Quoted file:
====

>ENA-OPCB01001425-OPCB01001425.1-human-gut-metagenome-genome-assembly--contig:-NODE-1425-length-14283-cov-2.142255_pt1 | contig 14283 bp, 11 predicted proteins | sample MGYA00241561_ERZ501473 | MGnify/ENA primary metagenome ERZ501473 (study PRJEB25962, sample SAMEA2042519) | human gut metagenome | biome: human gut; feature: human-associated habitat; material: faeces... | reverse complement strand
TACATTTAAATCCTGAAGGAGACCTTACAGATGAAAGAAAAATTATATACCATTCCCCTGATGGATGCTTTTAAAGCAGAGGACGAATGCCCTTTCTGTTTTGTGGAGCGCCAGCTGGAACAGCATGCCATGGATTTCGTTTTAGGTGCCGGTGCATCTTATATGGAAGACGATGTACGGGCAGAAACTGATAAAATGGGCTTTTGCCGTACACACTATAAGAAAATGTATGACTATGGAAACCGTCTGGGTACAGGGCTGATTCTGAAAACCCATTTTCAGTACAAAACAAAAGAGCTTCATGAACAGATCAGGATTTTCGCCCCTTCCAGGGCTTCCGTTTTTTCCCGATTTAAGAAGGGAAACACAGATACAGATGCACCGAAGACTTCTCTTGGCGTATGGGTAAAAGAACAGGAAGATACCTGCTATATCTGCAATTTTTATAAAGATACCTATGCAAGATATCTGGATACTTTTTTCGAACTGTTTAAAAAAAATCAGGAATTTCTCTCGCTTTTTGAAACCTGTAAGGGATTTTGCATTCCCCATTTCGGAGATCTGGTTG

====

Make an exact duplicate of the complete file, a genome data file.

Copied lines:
>ENA-OPCB01001425-OPCB01001425.1-human-gut-metagenome-genome-assembly--contig:-NODE-1425-length-14283-cov-2.142255_pt1 | contig 14283 bp, 11 predicted proteins | sample MGYA00241561_ERZ501473 | MGnify/ENA primary metagenome ERZ501473 (study PRJEB25962, sample SAMEA2042519) | human gut metagenome | biome: human gut; feature: human-associated habitat; material: faeces... | reverse complement strand
TACATTTAAATCCTGAAGGAGACCTTACAGATGAAAGAAAAATTATATACCATTCCCCTGATGGATGCTTTTAAAGCAGAGGACGAATGCCCTTTCTGTTTTGTGGAGCGCCAGCTGGAACAGCATGCCATGGATTTCGTTTTAGGTGCCGGTGCATCTTATATGGAAGACGATGTACGGGCAGAAACTGATAAAATGGGCTTTTGCCGTACACACTATAAGAAAATGTATGACTATGGAAACCGTCTGGGTACAGGGCTGATTCTGAAAACCCATTTTCAGTACAAAACAAAAGAGCTTCATGAACAGATCAGGATTTTCGCCCCTTCCAGGGCTTCCGTTTTTTCCCGATTTAAGAAGGGAAACACAGATACAGATGCACCGAAGACTTCTCTTGGCGTATGGGTAAAAGAACAGGAAGATACCTGCTATATCTGCAATTTTTATAAAGATACCTATGCAAGATATCTGGATACTTTTTTCGAACTGTTTAAAAAAAATCAGGAATTTCTCTCGCTTTTTGAAACCTGTAAGGGATTTTGCATTCCCCATTTCGGAGATCTGGTTG